filed under: safety
An update on planning and managing trails along power lines.
Trails are often built in utility corridors of all kinds, from underground pipelines to electric power lines overhead. Over the years some articles have raised concerns, apparently unfounded, about electromagnetic fields (EMF) emanating from power lines. But other factors are more important when managing utility line trails.
by Gary Holisko, Senior Environmental Coordinator, BC Hydro Engineering
From an operational perspective, EMF is not much of an issue for trail activities. Use is transient, so exposure is limited. What people react to is what they notice. Working for an electric utility, and being a supporter of public uses on powerline rights of way, I deal with a number of concerns and questions about high voltage lines and people. I see three kinds of concerns expressed about public use of powerline rights of way:
First and foremost, electricity can be hazardous to your health if you come into direct contact with it! Do not go near downed power lines! If you are near lines which have come down, do NOT walk away! Shuffle! 'Step potential' can make you part of the circuit. Because the voltage decreases in an outward direction from where the wire contacts the ground, it means the voltage can be higher at one foot, and lower at your other foot if they are separated (by walking). It is the difference in voltage that creates the 'step potential' and will cause a circuit to be formed using your body which can be fatal. Therefore, either stay put until the power is turned off, or shuffle away. Stay at least 10 metres (33 ft) away from downed lines.
In our part of the world, we have many-fast growing, tall trees that tend to get knocked over during high winds and storms. They also knock down power lines. (So do drunk drivers, but that's another story.) Because transmission lines carry large volumes of power, rights of way are kept clear of tall growing vegetation both to avoid power outages, prevent forest fires and avoid possible electrocutions (sap in trees is an excellent conductor).
Some people who are given better access to transmission towers via trails, etc. have this peculiar idea they should therefore climb them! Although rare (and obviously stupid!), it causes concern to the extent that some authorities require fencing be put around the base of the tower.
Over 25 years of research and hundreds of millions of research dollars have not proven a direct connection between magnetic fields and harmful health effects, but the research continues. There are several government web links which can update you on the current state of knowledge.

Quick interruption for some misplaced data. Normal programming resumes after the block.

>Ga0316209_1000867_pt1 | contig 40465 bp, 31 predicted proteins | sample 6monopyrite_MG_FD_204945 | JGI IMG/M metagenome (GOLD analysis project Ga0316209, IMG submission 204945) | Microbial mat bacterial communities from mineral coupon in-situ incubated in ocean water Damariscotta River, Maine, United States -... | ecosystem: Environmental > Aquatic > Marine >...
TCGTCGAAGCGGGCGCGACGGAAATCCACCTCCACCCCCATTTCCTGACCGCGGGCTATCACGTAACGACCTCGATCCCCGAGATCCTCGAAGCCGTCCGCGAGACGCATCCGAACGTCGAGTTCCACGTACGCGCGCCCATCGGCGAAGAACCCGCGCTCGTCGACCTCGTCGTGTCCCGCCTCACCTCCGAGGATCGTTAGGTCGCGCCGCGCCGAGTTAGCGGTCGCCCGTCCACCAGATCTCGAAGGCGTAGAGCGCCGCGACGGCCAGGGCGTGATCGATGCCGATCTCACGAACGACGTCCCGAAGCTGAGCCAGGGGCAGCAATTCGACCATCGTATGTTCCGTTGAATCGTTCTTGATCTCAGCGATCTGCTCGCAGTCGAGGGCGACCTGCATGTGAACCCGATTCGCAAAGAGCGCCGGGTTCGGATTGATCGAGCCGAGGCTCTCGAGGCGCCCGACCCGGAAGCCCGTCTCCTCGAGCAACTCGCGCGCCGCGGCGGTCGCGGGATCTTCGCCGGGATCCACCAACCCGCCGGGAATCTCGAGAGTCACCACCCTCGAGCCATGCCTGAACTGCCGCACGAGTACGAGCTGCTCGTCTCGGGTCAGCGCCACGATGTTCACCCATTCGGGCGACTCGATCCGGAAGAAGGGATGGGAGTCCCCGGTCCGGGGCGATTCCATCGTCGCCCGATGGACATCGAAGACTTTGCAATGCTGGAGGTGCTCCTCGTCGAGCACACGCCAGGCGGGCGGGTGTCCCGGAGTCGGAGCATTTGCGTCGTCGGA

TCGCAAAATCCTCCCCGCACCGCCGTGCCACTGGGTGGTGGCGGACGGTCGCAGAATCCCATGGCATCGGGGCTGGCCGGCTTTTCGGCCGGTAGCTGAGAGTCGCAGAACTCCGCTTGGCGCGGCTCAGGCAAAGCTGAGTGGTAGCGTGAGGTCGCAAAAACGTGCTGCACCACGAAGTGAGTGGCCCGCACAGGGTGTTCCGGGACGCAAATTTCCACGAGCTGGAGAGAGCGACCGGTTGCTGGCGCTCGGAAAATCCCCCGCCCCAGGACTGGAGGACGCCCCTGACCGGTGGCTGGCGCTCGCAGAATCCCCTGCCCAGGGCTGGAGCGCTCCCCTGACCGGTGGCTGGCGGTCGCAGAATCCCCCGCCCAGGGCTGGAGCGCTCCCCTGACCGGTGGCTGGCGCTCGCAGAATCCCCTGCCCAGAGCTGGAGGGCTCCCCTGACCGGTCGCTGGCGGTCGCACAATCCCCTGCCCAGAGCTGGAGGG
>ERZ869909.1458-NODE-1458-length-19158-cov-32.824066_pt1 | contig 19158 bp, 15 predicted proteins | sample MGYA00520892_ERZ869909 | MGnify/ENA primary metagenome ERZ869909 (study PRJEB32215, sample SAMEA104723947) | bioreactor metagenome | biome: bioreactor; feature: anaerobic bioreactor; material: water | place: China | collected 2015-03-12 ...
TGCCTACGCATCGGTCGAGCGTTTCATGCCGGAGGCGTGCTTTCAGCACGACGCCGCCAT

BC Hydro and municipal parks people receive more inquiries on this subject than anything else related to public use along our high voltage transmission line rights of way. Touching a grounded metal object (e.g. a sign) can cause a person (who is not grounded, unless they are walking bare foot) to create a small shock like walking across a carpet and touching a door knob. Vehicles parked (the tires insulate the vehicle) on the right of way can also acquire a small electric charge. Longer vehicles (trucks, tractor trailers) will attract a larger charge, and of course a larger shock. This can be an important consideration for horse owners. One suggestion is to create a connection to ground, for example by a chain.
We call these 'nuisance shocks' because while they are below the level to be considered a safety issue, they are none the less annoying.
Of the three, EMF gets the headlines, but it is really the other two which we tend to deal with on an operational basis, in terms of both providing the protection to the public and managing complaints.
A related concern is the impact of powerlines on property values. A recent Wisconsin EIS suggested impacts from zero to 14 percent. Two studies (Ignelzi & Priestley, 1992, California, and Hamilton & Schwann, 1995, British Columbia) found that where the rights of way were used for public uses that property values either were not affected or in fact enhanced by having park or open space adjacent.
Published June 01, 2003
This document is a best practices manual intended to give guidance and direction on minimizing risk and liability for persons with an interest in operating and maintaining trails. Specifically, it seeks to help trail operators, managers and owners, mitigate risk and reduce liability, that can arise from trail design, trail use and maintenance operations. The techniques discussed here are intended to be applied with prudence and due consideration of the particular circumstances of each trail.
Transportation connects people and places. It provides access to jobs, education, shopping and recreation. More than one-quarter of all trips we make are less than a mile — an easy walking distance — and nearly one-half of all trips are within three miles — an easy biking distance. Yet, we make more than 78 percent of these short trips by car.
Bicycling has exploded around California as people rediscover this enjoyable, healthy, convenient, environmentally friendly and inexpensive way to get around. Many communities are working to create bicycle networks to encourage further increases in bicycling and attract new riders, especially in urban areas. Toward that end, some cities — drawing from successful international models — have experimented with a variety of innovative bicycle facilities not even imagined a decade ago.
Transportation in communities across America is changing with the advent of many small and light personal mobility options, which typically run on electric motors, such as electric-assist bicycles (e-bikes), e-scooters (scooters) and hoverboards. Rails-to-Trails Conservancy (RTC) offers this perspective to assist communities, trail managers and policy makers in making decisions about how best to manage these devices on nonmotorized multiuse trails.